Engaged with the world
Sarah Ellerman ’98
The Trump administration invited Sarah Ellerman ’98 and about 30 of her colleagues to the Rose Garden on October 1 of last year to join the president as he announced that negotiations had successfully concluded for the United States-Mexico-Canada Agreement (USMCA)—aka, the new NAFTA.
As director of services and investment at the Office of the U.S. Trade Representative, Ellerman spent more than a year hammering out details of the pending free-trade agreement with Mexican and Canadian counterparts.
Ellerman, who majored in international studies at Hollins, specializes in trade issues that impact financial services businesses, such as banks, insurance companies, and electronic payment services. “In the USMCA, I was the colead negotiator for the financial services chapter, which sets the rules in Canada, Mexico, and the U.S. to make sure that [companies from those countries] can all have market access in each other’s markets,” she explains.
The three countries struck the agreement much more quickly than a typical trade agreement, according to Ellerman, who points out that the Trans-Pacific Partnership (TPP) was negotiated over seven years. “It was a priority for the administration that we get it done fast, which we did,” Ellerman says.
Before taking her current position, Ellerman spent more than a decade working at the U.S. Department of Commerce, including a three-year stint in China, where she managed the Import Administration’s Beijing office. In 2013, Ellerman was selected to serve as a Brookings Institution Legis Congressional Fellow, which resulted in an 18-month assignment in Senator Sherrod Brown’s office researching and developing legislative options on trade.
Even though work on NAFTA 2.0 is complete, Ellerman probably won’t get much time to put her feet up. “We recently notified Congress that we intend to start trade agreement negotiations with the United Kingdom, the European Union, and Japan,” she says. “Then we have a lot of bilateral issues with other countries where they aren’t always abiding by existing trade agreements.”
In October, Ellerman was prepping for work trips to Vietnam and London. On average, she travels internationally about once a month, an aspect of her position she adores. “I don’t have a regional limitation on my portfolio, so I kind of cover the world,” she says.
If given the choice, Ellerman would always travel to another country rather than meet with the nation’s representatives in the United States. “You learn a lot more when you’re on the ground,” she says. “You have a better sense of the issues. Plus, I love to try new food.”
—Beth JoJack ’98
Nessa Ryan ’‘07
Nessa Ryan became passionate about women’s health issues as a Hollins student—so much so that she traveled to Ghana during J-Term of her junior year to study women and HIV awareness.
Ryan went on to earn two master’s degrees: one in public health from Emory University and another in comparative effectiveness research at New York University’s School of Medicine.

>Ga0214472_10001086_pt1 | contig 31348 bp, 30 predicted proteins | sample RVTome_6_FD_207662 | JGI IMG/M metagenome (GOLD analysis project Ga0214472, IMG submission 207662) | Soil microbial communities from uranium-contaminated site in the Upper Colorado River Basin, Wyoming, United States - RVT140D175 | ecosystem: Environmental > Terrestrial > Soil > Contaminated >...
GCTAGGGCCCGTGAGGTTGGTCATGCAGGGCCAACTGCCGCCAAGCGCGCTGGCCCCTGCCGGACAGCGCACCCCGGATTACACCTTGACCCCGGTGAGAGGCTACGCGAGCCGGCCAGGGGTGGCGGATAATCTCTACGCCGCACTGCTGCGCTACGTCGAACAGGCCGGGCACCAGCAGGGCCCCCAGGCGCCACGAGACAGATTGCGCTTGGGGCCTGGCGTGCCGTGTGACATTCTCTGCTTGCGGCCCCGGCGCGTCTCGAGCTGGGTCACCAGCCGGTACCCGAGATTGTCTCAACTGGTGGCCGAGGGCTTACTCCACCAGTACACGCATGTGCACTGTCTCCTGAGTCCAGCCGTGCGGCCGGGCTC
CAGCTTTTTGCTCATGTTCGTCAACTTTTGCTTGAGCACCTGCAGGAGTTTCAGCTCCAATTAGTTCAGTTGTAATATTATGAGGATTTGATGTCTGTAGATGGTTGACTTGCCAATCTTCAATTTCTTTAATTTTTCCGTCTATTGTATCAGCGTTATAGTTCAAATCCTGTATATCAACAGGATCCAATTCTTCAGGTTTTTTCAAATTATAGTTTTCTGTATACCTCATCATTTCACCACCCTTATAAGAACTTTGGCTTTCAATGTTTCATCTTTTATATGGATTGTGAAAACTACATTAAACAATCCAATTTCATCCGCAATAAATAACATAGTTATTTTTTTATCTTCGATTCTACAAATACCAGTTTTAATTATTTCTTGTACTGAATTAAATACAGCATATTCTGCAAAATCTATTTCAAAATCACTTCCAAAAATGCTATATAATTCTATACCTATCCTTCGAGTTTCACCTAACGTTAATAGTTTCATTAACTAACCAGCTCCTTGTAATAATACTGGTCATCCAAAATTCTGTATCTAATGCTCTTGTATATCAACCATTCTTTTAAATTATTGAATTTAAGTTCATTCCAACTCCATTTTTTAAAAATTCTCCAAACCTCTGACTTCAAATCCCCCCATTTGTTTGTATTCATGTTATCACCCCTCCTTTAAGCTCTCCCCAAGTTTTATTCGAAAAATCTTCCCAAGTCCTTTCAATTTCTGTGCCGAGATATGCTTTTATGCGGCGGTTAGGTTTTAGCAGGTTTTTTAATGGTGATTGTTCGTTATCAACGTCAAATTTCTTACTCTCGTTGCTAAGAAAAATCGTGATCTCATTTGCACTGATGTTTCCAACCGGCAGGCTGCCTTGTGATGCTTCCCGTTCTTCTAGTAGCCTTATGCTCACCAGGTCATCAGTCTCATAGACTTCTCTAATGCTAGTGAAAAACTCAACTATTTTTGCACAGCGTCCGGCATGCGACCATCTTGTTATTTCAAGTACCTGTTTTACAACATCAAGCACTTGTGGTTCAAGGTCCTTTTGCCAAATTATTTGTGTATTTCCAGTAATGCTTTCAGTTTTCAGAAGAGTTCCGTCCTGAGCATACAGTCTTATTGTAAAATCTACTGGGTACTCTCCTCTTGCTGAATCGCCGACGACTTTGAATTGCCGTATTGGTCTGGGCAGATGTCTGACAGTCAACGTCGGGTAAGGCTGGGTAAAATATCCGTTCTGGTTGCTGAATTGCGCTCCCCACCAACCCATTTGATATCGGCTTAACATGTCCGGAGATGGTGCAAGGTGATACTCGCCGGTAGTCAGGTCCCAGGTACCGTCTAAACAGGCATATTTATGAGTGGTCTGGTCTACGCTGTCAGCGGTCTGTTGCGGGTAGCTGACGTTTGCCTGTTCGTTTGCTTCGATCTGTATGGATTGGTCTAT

Even so, Ryan — like most individuals in the developed world— had never heard of obstetric fistulas. That changed when she went to work as a research coordinator in the Department of Obstetrics and Gynecology at the NYU’s School of Medicine in 2012. There she met physician Dr. Joonhee Park, who’d encountered many women who suffer from the injury during a medical mission trip to Liberia.
Obstetric fistulas, Ryan learned from Park, occur when a baby’s head puts pressure on a spot in the mother’s birth canal during extremely prolonged labor. This can cause a hole to form between the bladder and birth canal, which results in the woman leaking urine for the rest of her life, if she’s not lucky enough to receive medical assistance. (Only about two percent of women suffering from the injury ever get access to surgical repair, according to Ryan.)
Industrialized nations have all but eliminated obstetric fistulas due to the availability of Caesarean sections. Poor women with limited resources are the ones who suffer. “The leaking is terrible but it’s really the stigma that’s the burden,” explains Ryan, who double majored in studio art and biology at Hollins, while also completing the Batten Leadership Institute program.
During her time in Liberia, Park had the idea of creating an insertable device that could manage the injury until surgery was an option or if surgery failed. She partnered with Joanna Pozen, a lawyer and public health professor, and Ryan to create a founding team they called Restore Health. The device, made of silicone and resembling a menstrual cup, is called the Restore Cup.
In 2015, the trio won $25,000 in seed money from the 2015 Entrepreneurs Challenge sponsored by NYU Stern’s W. R. Berkley Innovation Labs. They used the money to perform a small trial of the device among women with obstetric fistulas in Ghana the following year. Those participants experienced a 65 percent reduction in urine leakage, with some women experiencing a 99 percent reduction.
Those results were so encouraging that Ryan, who is working on a Ph.D. at New York University’s NYU’s College of Global Public Health, decided to continue research on obstetric fistulas for her dissertation. She traveled to Ghana this last summer to perform qualitative in-depth interviews with 32 women who suffer from the injury.
After finishing her degree, Ryan hopes to continue researching global women’s health and to work in academia. “I’m interested in understanding and addressing the challenges of accessing health care that women and girls experience in the developing world,” she says.
Restore Health plans to do another, larger trial of the Restore Cup in Uganda in 2019.
—Beth JoJack ’98